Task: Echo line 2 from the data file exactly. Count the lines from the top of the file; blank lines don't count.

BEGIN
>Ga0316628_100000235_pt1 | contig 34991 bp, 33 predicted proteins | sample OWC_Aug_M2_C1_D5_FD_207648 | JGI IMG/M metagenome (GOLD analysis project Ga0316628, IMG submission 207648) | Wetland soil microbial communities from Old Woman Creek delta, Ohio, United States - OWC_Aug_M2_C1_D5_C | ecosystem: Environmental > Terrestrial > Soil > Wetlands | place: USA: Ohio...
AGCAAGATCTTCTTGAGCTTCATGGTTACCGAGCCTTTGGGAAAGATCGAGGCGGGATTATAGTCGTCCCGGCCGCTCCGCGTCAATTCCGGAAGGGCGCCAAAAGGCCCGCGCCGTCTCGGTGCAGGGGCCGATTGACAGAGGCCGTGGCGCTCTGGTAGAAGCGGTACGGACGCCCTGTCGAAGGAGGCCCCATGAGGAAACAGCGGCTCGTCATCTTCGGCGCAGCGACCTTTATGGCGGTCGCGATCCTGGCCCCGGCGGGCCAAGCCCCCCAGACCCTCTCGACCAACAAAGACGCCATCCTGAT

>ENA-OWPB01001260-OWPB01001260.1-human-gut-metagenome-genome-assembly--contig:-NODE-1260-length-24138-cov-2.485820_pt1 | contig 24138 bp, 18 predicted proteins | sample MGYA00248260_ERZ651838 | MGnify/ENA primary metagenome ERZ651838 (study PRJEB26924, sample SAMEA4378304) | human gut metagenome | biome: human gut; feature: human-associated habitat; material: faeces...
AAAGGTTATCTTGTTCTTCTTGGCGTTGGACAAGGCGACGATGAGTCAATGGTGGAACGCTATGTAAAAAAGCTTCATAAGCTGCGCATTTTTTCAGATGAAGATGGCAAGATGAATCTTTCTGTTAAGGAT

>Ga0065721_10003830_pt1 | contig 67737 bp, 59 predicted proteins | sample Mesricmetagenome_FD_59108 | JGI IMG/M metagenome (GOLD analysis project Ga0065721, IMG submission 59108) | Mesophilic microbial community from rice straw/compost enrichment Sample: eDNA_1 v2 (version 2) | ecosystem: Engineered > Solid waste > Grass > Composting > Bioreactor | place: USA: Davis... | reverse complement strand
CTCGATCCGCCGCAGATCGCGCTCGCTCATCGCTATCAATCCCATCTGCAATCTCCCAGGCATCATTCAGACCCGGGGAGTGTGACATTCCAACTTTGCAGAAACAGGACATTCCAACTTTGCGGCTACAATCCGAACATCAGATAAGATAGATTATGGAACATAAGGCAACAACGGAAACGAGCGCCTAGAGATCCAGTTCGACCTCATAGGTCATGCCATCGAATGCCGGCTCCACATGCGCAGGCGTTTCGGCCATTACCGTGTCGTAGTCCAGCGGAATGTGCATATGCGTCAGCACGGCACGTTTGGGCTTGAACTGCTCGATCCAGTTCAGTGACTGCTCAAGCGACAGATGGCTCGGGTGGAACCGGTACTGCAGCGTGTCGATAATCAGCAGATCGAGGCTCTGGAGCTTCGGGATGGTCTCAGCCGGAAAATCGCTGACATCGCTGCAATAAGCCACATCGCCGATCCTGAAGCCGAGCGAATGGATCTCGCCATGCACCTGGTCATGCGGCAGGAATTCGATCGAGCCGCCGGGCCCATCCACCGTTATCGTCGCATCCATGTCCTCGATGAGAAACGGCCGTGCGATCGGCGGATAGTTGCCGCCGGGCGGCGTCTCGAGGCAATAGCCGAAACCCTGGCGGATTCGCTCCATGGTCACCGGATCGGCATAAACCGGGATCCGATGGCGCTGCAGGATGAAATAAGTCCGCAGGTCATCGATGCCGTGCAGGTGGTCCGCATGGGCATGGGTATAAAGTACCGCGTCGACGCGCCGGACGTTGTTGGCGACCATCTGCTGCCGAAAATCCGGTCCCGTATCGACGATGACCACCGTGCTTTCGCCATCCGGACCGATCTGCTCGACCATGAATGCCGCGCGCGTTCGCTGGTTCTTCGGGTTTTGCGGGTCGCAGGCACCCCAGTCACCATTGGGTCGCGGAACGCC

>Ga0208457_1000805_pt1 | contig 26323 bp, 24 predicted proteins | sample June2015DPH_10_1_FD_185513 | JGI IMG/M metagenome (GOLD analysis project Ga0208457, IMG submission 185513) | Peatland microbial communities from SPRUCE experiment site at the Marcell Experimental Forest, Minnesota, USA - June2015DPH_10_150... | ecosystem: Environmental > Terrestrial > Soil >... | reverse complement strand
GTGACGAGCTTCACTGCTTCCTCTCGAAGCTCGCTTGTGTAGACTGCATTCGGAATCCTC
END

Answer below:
AGCAAGATCTTCTTGAGCTTCATGGTTACCGAGCCTTTGGGAAAGATCGAGGCGGGATTATAGTCGTCCCGGCCGCTCCGCGTCAATTCCGGAAGGGCGCCAAAAGGCCCGCGCCGTCTCGGTGCAGGGGCCGATTGACAGAGGCCGTGGCGCTCTGGTAGAAGCGGTACGGACGCCCTGTCGAAGGAGGCCCCATGAGGAAACAGCGGCTCGTCATCTTCGGCGCAGCGACCTTTATGGCGGTCGCGATCCTGGCCCCGGCGGGCCAAGCCCCCCAGACCCTCTCGACCAACAAAGACGCCATCCTGAT